Practically everything related to statistics (including Machine Learning) has to do with studying chance, i.e. trying to determine to what extent an observation is due to chance or not.

For example one might want to know whether a drug actually helps with a particular disease or not. If we observe that one patient improves after taking the drug, there's not enough evidence to conclude since many other factors could have caused the improvement. This is why one needs a very strict protocol in order to obtain a statistically meaningful observation (two groups of patients, placebo etc.). A reasonably high number of observations is needed, otherwise it's impossible to distinguish the effect of "chance" (any other factor) and the real effect of the drug.

a) Is there any systematic/mathematical/theoretical approach that can tell me anything less than N% is too little to impact/influence the output?

The standard method for knowing whether an observation is due to chance or not is to use the appropriate statistical significance test. There are many of them and they depend on what exactly is being tested.

b) How do you decide which items are too little to impact output. Do you go with your judgement which is a subjective approach?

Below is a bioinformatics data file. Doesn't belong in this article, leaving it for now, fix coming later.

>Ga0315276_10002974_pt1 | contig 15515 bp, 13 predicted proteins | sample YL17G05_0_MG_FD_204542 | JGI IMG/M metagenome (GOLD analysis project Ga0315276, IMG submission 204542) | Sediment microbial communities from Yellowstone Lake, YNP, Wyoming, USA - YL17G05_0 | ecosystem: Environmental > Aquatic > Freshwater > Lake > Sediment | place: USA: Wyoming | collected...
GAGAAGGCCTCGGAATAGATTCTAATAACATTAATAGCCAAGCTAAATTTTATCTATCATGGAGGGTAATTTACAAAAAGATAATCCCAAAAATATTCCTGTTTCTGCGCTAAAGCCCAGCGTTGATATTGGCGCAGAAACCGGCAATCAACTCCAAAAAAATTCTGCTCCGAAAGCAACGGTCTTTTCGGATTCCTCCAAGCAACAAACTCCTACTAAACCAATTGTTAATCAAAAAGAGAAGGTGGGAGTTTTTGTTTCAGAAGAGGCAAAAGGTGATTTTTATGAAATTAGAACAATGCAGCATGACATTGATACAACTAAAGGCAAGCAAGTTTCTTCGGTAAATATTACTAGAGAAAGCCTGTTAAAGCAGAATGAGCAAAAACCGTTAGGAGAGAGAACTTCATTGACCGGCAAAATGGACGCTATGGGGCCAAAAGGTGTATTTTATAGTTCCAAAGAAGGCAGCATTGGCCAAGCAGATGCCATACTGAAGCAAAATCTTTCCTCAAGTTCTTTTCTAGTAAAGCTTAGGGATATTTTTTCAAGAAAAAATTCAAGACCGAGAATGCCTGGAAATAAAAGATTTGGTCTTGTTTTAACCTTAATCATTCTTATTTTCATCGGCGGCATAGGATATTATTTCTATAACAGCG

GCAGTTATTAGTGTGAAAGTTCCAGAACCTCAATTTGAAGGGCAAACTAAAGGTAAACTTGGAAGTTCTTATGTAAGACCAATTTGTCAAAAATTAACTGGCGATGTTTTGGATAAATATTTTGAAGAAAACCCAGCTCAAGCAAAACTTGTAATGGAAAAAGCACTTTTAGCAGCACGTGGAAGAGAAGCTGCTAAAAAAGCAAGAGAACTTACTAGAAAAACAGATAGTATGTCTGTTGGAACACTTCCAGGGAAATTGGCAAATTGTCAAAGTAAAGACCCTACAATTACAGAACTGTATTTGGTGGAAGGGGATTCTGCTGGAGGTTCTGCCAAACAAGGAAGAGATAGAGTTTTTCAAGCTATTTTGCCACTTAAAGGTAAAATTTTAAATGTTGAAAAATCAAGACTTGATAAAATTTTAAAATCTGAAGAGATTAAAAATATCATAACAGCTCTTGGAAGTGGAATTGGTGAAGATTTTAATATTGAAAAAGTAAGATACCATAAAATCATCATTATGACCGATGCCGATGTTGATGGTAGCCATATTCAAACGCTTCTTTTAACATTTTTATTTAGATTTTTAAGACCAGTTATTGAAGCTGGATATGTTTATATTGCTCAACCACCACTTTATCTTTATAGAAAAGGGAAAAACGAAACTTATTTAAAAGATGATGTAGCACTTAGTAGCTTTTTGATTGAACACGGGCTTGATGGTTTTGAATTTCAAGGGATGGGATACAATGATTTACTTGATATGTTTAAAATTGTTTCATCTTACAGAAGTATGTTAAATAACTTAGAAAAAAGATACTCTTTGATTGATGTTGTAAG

In ML it's common to take a more experimental approach, for example trying with/without an observation or feature and then evaluate which versions works better. Of course it helps to have an intuition of what is more likely to work. In general including extremely rare observations is a bad idea because it's likely to cause overfit, i.e. when the model "learns" something which is actually due to chance.

In this case this is a resource allocation problem, I don't think statistical significance is relevant here. Assuming that you want to optimize the use of manual labor based on how often a drug is used, i.e. the only thing to maximize is the sum of the frequencies of the drugs being labelled, then it's simple: rank all the drugs by their frequency in descending order, then proceed with manual annotation following this order. This way you're sure that the drugs which account for more patients are done first, so whenever manual annotation stops the largest possible amount has been labelled.

• Hi @Erwan - Thanks for the response. Upvoted. I have updated the screenshot and add bit more information to help you understand the problem better. – The Great Jun 14 '20 at 0:28
• Can help me with this please? – The Great Jun 14 '20 at 3:13
• @TheGreat I edited my answer. – Erwan Jun 14 '20 at 12:10
• thanks a lot for your help. Is there anyway to know when to stop the manual annotation? Meaning why do I have to stop manual labelling when the drug frequency is less than 10 and not when it is less than 25? I am looking to find that number. Which is good? Should I select choose 10 or 25? This is where I am confused. I don't want to rely on human judgement.. But a systematic/mathematical approach which will give this N value for me – The Great Jun 14 '20 at 12:33